The Super Mystère represents the final step in evolution which began with the Dassault Ouragan and progressed through the Mystère II/III and Mystère IV.
The first Western European fighter to exceed Mach 1, the Super Mystere was an extension of the previous Mystere IV, and became the single-seat, swept-wing, jet-powered fighter-bombers, originating from France. A total of 180 were produced from 1956 to 1959. The Super Mystère did not achieve the same success in production as its predecessor, the Dassault Mystere IV, but was in long-term use with the French Air Force, and subsequently in service with both Israel and Honduras.
The Super Mystère represents the final step in evolution which began with the Dassault Ouragan and progressed through the Mystère II/III and Mystère IV. While earlier Mystère variants could attain supersonic speeds only in a dive, the Super Mystère could exceed the speed of sound in level flight. This was achieved thanks to the new thin wing with 45° of sweep, and the use of an afterburner-equipped turbojet engine.
The finished version had a single seat at the aft of the nose-mounted intake, and under a lightly-framed canopy. It held an overall length of 46.3 feet with a wingspan reaching 34.5 feet and a height of 15 feet. Empty weight was 14,100lb, with a Maximum Take-Off Weight of 22,000lb. The SNECMA Atar 101G-2 offered 7,500lb of dry thrust output, and up to 9,920lb of thrust with afterburning engaged.
Performance included a maximum speed of 745 miles per hour, about Mach 1.12, and a combat range out to 540 miles. Its service ceiling reached 56,000 feet and rate-of-climb was an impressive 18,000 feet-per-minute.
In terms of weapons, the Super Mystère was equipped with 2 30mm DEFA 552 autocannons, with 150 projectiles afford per gun. The aircraft could carry 2 Matra rocket pods. Early airframes housed a 35-count 68mm retractable ventral rocket pack but this was soon dropped from production. Provision also included support for air-to-air missiles, including the American “AIM-9 Sidewinder”. There were four hardpoints in all and these were cleared to carry conventional drop bombs, rockets, mission pods and fuel drop tanks, up to 5,000lb.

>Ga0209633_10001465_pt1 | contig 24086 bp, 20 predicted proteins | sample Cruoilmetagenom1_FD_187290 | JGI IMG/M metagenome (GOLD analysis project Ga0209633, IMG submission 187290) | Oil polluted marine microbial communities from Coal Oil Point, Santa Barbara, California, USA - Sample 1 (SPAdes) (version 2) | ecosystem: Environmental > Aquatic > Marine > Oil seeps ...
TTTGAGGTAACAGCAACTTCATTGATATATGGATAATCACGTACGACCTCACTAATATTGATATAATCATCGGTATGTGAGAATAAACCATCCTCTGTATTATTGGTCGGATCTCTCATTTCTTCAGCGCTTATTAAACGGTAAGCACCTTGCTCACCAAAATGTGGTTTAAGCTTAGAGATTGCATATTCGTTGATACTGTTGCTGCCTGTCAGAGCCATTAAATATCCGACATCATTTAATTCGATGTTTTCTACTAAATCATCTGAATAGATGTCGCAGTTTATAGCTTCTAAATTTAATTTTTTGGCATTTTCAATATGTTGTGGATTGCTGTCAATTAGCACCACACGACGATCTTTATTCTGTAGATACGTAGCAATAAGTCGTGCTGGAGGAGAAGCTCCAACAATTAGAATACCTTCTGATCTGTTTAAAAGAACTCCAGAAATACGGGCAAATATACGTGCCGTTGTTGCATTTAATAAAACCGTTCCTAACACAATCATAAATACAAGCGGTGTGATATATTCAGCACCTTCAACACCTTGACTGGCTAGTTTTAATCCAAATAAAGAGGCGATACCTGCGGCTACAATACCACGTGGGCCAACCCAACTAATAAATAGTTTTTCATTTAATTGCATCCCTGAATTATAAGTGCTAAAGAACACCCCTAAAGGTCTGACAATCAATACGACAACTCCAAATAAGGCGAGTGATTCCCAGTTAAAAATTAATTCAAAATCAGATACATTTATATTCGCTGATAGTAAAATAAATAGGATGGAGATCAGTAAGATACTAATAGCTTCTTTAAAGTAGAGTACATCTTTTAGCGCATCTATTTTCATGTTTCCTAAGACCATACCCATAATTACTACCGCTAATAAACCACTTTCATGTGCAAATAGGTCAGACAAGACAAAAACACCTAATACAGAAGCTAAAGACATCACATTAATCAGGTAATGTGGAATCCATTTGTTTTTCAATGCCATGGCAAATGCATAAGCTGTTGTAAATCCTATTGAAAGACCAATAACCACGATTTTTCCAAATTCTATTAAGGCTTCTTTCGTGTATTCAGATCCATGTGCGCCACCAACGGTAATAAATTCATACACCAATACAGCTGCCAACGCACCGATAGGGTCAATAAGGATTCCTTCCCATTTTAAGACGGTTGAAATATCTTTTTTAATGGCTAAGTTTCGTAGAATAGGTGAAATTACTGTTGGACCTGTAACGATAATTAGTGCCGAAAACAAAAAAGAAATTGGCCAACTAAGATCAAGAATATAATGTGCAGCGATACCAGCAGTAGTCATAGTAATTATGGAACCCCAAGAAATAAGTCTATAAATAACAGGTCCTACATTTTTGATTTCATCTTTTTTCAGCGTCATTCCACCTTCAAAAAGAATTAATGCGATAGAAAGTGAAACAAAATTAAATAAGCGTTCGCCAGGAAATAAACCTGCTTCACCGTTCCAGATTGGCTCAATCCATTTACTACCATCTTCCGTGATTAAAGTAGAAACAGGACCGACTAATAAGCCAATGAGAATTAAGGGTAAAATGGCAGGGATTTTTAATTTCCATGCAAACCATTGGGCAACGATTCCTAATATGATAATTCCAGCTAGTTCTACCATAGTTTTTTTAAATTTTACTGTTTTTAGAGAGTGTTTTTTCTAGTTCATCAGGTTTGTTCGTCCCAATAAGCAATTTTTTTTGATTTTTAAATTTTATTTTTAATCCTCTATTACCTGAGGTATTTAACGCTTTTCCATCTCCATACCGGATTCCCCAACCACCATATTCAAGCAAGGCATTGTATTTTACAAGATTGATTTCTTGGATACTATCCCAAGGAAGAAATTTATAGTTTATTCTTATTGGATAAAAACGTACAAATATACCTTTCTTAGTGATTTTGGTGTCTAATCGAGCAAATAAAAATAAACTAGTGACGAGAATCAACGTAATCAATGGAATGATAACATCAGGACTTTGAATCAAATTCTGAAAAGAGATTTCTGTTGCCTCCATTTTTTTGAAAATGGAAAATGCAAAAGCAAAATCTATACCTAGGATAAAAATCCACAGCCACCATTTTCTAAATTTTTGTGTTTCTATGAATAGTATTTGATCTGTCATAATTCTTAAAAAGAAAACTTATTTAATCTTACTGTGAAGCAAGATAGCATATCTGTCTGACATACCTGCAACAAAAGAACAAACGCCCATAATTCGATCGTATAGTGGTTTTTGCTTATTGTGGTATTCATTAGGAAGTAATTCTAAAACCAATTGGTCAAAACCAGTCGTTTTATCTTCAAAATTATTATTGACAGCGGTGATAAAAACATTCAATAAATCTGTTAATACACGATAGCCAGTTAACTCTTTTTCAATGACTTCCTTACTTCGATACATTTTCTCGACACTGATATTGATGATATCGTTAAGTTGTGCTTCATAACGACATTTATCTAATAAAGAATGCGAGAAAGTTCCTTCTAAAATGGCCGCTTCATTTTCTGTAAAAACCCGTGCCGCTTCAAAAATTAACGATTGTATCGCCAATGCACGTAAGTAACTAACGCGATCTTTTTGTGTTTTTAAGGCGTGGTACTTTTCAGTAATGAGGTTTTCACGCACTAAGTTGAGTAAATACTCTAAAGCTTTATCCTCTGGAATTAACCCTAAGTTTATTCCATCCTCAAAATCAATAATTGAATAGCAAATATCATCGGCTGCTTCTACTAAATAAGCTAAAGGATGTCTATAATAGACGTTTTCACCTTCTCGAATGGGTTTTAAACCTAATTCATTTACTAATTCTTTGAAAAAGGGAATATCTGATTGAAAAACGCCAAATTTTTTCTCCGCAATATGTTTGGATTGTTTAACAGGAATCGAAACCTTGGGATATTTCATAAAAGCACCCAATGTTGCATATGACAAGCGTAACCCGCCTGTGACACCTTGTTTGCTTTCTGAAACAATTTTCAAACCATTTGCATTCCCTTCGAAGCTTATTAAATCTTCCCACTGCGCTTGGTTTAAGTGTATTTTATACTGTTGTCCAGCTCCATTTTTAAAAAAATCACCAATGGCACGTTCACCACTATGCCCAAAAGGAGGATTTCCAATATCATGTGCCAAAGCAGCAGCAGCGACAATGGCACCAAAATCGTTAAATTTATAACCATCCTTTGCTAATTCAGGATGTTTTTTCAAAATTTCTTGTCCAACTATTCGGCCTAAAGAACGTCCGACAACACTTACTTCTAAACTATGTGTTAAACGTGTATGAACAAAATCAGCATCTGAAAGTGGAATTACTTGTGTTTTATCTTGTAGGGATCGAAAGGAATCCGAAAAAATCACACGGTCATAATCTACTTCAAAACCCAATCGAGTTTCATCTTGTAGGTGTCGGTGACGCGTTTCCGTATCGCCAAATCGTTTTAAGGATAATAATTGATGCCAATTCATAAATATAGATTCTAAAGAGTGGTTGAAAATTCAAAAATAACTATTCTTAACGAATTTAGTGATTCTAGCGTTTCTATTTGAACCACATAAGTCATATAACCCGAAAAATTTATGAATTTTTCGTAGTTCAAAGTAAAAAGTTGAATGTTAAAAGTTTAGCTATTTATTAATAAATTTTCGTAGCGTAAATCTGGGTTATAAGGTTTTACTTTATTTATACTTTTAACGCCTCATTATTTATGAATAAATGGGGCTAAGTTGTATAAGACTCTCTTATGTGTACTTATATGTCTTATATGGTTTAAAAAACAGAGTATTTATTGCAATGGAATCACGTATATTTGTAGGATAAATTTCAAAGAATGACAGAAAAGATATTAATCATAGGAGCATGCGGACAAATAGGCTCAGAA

The French Air Force made use of the Super Mystere for two decades, finally giving them up in 1977. Some of the stock was then sold to Israel who took delivery of thirty-six in 1958 and these saw combat in the 1967 “Six Day War” as well as the subsequent “Yom Kippur War” of 1973 where they gave good service – even against enemy MiG-19 fighters. In 1976, Honduras bought 12 complete Super Mystère airframes from Israel. In 1979, Honduras purchased four more aircraft, where they ended their days.
In 1973, the Israeli Air Force and Honduras Air Force upgraded their Super Mystère B.2s with a non-afterburning version of the Pratt & Whitney J52-P8A, extended tailpipe, and new avionics. In Israeli service these upgraded SMB.2s were also known as the IAI Sa’ar, meaning “storm”.